The Winston Churchill School of Adulthood Is Now in Session
. . . [I]t’s especially hard to become an adult in the modern world, and . . . despite this difficulty, the world still needs grown-ups.
And yet, . . . even when we know how necessary adults are to a flourishing, full-functioning society, it can still be hard to want to grow up ourselves. In popular culture, youth is associated with freedom, fun, and creativity, while grown-ups are seen as dull, constrained, and perpetually stressed out. Adults are perceived as lacking in imagination and zest for life, and seem to be ground down by their responsibilities. So who would want to join their ranks?
One of the most unfortunate tendencies of an adolescent culture is the impulse to fit everything into black and white narratives. Narratives themselves aren’t the issue; in fact, psychologists say that being able to view your life as a story is a key component to mental health and happiness. And as we’ll come to see, being able to imagine yourself as an actor in that story – a kind of hero’s journey – is one of the most important ways of achieving an awesome adulthood. No, it’s not narratives per se that are problematic, but ones that are overly simplistic and one-dimensional.
When you’re young, you feel a burning desire to fit yourself neatly into a clear-cut conception of “who I am.” This tendency may be even stronger in our modern world, where we can carefully curate an image of ourselves on social media of how we want others to view us. We’re a hippie, or a hippie Christian. We’re an adventurous world traveler, or a bookish homebody. We’re a conservative, or someone who hates conservatives. Yet an identity that can be built with carefully chosen pictures, and selected from a platter of dropdown menus, is quite limiting. A clearly delineated identity can feel very secure, but it keeps us moving along a single track of thought and experience.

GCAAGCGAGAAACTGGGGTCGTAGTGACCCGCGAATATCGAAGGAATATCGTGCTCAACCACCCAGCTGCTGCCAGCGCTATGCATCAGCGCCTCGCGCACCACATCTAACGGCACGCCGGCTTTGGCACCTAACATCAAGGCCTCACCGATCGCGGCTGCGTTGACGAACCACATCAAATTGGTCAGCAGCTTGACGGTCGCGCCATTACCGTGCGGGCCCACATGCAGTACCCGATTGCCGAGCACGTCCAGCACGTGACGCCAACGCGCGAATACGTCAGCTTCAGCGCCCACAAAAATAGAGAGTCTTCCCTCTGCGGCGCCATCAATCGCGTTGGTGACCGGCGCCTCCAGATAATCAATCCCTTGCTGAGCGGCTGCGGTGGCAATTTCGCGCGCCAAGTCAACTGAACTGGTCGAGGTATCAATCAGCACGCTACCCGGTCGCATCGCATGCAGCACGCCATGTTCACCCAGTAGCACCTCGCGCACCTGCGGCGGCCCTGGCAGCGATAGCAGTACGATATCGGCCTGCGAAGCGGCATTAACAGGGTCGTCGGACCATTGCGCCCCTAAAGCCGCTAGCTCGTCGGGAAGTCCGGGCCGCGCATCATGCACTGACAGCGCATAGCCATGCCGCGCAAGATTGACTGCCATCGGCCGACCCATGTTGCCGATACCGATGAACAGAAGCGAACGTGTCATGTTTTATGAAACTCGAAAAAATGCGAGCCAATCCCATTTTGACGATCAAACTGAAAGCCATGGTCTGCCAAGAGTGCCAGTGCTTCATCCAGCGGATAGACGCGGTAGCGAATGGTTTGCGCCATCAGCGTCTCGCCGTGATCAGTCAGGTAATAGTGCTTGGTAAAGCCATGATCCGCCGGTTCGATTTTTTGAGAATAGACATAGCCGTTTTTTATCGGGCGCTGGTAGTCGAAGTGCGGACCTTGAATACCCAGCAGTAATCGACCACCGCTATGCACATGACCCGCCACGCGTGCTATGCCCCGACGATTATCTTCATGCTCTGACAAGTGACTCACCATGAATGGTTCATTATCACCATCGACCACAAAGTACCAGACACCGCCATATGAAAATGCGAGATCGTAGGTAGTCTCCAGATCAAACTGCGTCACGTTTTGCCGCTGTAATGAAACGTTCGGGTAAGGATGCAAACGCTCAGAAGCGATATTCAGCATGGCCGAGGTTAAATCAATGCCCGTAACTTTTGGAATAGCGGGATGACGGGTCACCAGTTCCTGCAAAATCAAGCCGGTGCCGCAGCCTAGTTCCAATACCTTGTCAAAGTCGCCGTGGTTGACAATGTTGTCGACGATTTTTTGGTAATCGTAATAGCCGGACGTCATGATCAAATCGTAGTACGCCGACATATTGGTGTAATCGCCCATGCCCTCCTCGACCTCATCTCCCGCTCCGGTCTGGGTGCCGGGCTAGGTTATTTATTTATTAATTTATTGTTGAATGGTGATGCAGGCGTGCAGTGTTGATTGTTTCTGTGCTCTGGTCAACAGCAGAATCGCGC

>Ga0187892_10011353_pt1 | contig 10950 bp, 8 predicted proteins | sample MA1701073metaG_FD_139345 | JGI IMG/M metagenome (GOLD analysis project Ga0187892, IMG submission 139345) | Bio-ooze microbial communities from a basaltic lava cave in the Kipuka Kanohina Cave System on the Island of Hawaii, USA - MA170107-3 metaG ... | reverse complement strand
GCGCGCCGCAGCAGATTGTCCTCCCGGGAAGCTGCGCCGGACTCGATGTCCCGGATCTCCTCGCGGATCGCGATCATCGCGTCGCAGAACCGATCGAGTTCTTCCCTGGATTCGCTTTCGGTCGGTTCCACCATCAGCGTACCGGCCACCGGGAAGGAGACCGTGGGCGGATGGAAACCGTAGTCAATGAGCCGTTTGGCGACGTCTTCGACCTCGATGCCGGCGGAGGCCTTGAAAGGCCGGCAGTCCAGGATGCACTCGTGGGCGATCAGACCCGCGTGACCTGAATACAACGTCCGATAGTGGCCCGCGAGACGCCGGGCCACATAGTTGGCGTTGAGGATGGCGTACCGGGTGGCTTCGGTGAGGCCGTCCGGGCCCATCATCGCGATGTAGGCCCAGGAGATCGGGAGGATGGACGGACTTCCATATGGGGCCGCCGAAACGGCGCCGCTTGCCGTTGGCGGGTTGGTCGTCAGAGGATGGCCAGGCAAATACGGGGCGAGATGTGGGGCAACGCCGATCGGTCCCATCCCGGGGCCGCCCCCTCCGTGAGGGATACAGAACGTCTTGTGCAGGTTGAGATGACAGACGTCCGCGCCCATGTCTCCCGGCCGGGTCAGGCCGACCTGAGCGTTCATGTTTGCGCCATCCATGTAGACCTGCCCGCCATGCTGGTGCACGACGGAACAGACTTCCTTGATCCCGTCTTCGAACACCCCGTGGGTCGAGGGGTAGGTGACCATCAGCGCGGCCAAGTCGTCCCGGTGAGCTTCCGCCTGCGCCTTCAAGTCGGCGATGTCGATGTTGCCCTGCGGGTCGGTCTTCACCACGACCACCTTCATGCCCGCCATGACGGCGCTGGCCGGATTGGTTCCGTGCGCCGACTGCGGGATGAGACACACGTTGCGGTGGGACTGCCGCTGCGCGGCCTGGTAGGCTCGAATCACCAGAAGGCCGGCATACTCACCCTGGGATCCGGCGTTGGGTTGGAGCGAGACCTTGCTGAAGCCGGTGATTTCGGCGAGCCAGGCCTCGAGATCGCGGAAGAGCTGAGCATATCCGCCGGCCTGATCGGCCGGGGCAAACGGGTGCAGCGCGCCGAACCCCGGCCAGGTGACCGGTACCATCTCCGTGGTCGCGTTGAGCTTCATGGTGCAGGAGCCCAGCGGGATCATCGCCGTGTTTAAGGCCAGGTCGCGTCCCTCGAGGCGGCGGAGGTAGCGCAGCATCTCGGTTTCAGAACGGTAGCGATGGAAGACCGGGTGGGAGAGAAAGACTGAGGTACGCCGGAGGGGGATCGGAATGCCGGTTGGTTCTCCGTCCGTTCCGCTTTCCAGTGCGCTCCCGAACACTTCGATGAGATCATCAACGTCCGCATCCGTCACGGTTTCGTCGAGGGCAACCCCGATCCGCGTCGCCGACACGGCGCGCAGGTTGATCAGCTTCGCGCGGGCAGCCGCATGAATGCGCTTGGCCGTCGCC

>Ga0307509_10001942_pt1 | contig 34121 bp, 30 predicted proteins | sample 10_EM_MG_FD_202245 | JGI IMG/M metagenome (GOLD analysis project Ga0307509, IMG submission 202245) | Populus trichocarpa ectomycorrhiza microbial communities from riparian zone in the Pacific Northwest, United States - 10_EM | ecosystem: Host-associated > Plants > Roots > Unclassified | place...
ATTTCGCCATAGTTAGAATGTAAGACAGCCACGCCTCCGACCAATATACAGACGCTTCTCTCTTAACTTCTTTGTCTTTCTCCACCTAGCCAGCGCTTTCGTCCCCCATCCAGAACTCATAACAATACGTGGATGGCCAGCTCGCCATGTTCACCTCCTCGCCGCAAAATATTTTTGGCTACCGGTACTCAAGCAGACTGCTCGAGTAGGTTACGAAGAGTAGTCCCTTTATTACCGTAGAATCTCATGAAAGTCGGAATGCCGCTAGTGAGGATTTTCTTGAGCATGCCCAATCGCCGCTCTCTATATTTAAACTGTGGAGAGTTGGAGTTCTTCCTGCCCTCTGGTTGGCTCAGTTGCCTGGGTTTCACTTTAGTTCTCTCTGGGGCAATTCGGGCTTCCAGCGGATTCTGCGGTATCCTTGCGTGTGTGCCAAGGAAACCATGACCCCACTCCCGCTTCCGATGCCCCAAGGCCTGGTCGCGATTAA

Part of maturity is being able to comfortably sit with two seemingly contradictory ideas and energies. “I can be this and that.” “I can doubt that, but believe this.” “I can prioritize this, without giving up my love for that.” Being able to comfortably operate in different dimensions has a two-fold benefit. First, it provides a satisfying steadiness that allows you to make real progress with your life. When you’re young, you often go all-in on one phase, and then swing over whole hog into another when something in your life changes. If someone challenges how you’re living at the peak of one of these phases, you feel incredibly angry. Or, if you come to feel one of your long-held beliefs isn’t true, you tend to freak out, and feel angry and betrayed, launching a period where you don’t believe anything anymore, and define yourself only in opposition to your old creed.
As you mature, you become able to examine new ideas without feeling anxious or threatened by them; you gain the ability to calmly sift through your changing opinions and examine things more objectively. You have a core foundation of principles, but feel the freedom to play with other lines of thought. In doing so, sometimes you come to feel that there are expectations and “shoulds” of adulthood that just seem silly, and you reject them. And sometimes, you realize that something you like or believe isn’t completely rational, but you decide you don’t care and keep it in your life anyway, simply because you enjoy it so much.
A comfort with contradictions may seem like a cop-out – feigned indifference in the guise of nuanced enlightenment. And it can be if it only amounts to a “meh” attitude of “it’s all the same to me” – in which there is no collision of various energies in one’s life, because there are no energies, period. Certainly many an adult lives this kind of gray existence where not much thought is given to the meaning and purpose of life, outside of fulfilling one’s basic necessities each day.